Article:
UKRAINE

Prominent Ukrainian Journalist Assassinated By Car Bomb

Sheremet, who was jailed by the regime in his native Belarus and exiled himself from Russia over censorship, was fiercely independent and had many enemies

UKRAINE
Investigators inspect a damaged car at the site where journalist Pavel Sheremet was killed by a car bomb in central Kiev, Ukraine, July 20, 2016. REUTERS/Valentyn Ogirenko - RTSIU3D — REUTERS
Jul 20, 2016 at 6:20 PM ET

Ukraine, Russia, and Belarus were stunned today when award-winning journalist Pavel Sheremet was killed by a car bomb in the center of Kiev. The murder highlights both the dangers faced by local journalists and ongoing instability in Ukraine, the largest country in Europe.

As a media figure, Sheremet was widely known for his refusal to compromise on his principles. The Belarus native spent time behind bars in Minsk for opposing the regime of President Alexander Lukashenko, whom he had famously referred to as having “a crazed lust for power.”

After he was forced to leave Belarus, Sheremet spent years working on Russian television before leaving in protest over increasing censorship. In Ukraine, he worked for the Ukrainska Pravda website—which, in a darkly ironic twist, was co-founded by another assassinated journalist, Georgiy Gongadze, whose disappearance and death turned into a major scandal for the Ukrainian government in 2000 and 2001—as well as Radio Vesti.

Sheremet’s colleagues in the media have noted that the man likely had a great number of enemies.

In October of last year he had complained to Reuters about feeling unsafe in Moscow: “I’m threatened often and given hints,” he said at the time.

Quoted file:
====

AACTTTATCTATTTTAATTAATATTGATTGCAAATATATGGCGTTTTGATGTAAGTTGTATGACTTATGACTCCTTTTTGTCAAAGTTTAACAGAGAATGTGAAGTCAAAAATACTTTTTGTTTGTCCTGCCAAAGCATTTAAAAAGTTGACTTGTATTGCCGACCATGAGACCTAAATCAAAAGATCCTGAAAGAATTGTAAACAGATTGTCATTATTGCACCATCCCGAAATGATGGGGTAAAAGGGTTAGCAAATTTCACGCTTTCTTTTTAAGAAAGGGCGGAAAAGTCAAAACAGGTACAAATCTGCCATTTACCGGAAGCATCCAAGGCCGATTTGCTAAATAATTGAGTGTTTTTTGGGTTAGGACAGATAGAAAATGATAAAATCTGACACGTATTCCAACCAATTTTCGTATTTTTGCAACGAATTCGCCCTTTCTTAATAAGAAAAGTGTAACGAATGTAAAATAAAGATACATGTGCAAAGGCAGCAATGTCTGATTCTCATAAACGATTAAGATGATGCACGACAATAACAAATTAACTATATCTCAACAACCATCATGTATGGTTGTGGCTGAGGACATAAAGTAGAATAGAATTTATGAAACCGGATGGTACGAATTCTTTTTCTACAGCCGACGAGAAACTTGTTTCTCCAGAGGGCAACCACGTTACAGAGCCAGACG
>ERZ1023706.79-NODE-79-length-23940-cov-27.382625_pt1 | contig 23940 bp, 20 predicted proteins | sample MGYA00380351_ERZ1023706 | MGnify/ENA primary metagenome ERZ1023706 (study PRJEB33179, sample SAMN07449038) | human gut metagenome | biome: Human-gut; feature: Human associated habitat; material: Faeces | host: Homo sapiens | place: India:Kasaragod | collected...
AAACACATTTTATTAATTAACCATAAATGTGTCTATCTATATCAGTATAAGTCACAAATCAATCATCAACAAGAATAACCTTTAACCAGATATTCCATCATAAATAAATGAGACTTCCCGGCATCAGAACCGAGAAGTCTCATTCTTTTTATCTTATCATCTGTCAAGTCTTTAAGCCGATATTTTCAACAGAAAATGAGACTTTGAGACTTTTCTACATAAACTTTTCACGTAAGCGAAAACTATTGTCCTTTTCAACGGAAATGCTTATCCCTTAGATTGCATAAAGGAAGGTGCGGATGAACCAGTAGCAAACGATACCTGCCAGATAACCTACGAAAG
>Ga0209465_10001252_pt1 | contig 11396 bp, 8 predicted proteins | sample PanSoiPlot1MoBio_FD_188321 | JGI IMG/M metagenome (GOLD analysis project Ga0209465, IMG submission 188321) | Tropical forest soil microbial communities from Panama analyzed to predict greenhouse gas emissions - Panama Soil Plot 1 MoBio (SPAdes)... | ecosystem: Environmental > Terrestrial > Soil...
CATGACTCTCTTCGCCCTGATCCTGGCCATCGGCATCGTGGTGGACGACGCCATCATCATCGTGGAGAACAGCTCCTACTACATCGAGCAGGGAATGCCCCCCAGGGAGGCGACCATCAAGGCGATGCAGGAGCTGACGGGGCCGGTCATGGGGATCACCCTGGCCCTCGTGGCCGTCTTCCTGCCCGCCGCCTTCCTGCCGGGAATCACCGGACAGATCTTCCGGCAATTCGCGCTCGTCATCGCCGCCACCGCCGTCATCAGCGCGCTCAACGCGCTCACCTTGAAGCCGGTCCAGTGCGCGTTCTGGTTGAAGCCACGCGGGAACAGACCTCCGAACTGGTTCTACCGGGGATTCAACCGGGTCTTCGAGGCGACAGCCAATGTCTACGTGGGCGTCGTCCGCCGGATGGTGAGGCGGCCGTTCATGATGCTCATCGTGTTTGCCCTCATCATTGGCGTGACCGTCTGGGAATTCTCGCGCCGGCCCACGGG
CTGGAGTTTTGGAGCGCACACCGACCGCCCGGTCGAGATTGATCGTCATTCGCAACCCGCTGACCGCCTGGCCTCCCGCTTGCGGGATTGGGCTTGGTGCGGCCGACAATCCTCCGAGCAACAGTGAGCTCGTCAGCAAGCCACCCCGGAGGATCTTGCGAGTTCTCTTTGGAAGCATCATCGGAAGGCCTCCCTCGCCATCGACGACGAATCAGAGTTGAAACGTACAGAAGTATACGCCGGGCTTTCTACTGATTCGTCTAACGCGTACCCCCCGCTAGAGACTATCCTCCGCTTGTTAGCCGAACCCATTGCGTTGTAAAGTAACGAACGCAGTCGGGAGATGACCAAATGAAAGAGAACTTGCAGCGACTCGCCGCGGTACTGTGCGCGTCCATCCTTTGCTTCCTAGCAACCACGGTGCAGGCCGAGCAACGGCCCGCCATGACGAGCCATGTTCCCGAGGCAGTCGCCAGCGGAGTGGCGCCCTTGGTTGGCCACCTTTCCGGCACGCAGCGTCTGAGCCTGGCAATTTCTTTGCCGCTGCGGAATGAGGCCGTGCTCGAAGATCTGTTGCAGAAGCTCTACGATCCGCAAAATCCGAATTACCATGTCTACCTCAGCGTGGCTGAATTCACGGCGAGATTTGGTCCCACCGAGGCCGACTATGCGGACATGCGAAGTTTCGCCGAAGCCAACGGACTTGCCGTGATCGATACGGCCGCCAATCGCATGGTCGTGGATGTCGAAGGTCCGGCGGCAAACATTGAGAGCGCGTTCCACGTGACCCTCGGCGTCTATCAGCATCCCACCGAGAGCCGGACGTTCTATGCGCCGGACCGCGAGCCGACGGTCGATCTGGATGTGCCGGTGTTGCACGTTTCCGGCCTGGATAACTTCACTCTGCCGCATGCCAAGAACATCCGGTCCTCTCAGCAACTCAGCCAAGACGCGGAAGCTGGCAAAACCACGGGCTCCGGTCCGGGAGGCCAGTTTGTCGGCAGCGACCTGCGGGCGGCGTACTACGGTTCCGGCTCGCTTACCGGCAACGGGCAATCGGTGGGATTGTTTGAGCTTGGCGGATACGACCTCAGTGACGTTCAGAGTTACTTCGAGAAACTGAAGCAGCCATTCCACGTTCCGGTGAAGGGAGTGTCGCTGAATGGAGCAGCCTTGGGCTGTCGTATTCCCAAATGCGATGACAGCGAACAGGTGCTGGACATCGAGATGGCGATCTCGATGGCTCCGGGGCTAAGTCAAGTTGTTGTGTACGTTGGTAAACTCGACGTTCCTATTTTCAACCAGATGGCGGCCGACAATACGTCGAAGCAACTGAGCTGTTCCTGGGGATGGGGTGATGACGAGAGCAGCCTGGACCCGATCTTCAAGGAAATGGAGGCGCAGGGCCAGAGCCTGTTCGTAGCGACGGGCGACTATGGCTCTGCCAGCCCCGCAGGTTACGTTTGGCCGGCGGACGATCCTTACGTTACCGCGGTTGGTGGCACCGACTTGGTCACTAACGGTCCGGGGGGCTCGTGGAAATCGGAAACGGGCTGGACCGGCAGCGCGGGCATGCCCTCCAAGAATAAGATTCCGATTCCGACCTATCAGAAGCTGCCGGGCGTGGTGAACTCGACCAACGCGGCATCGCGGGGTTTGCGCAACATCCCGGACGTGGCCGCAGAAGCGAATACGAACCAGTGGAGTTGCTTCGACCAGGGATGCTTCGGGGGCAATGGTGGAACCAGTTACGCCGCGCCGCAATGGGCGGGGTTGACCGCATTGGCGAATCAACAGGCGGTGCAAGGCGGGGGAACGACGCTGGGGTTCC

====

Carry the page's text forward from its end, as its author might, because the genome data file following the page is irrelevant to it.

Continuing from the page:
Sheremet also refused to go soft on Ukraine’s president Petro Poroshenko:

His last article was critical of growing instability in Ukraine, fomented by “strange men in fatigues” who have become ubiquitous in the country as the result of armed conflict by a Russia-backed insurgency in parts of eastern Ukraine.

Sheremet was also the founder of Belorussky Partizan, a popular independent Belarusian digital media outlet that was critical of the government.

Some have noted that since Sheremet was driving the car of his partner, Alena Pritula, the owner of Ukrainska Pravda and its former editor-in-chief, Pritula could have been the actual target—but this version is so far not being supported by investigators.

Sheremet’s was a unique figure in the sense that he was a prominent voice in three countries simultaneously—and in all three countries he was known for being a tough government critic:

Some journalists have linked Sheremet’s death to Ukrainian officials’ inability and even unwillingness to protect journalists from harm.

“When Myrotvorets [a Ukrainian site with ties to security officials] published lists of journalists with their phone numbers and everything else, government representatives OPENLY supported this, there were no investigations after the journalists started receiving threats,” journalist Yekaterina Gorchinskaya wrote on Facebook.

Gorchinskaya also noted that police failed to take action in dealing with documented threats against Ukrainian journalist Kristina Berdynskykh, or to prevent the 2015 attack against journalist Mikhail Tkach.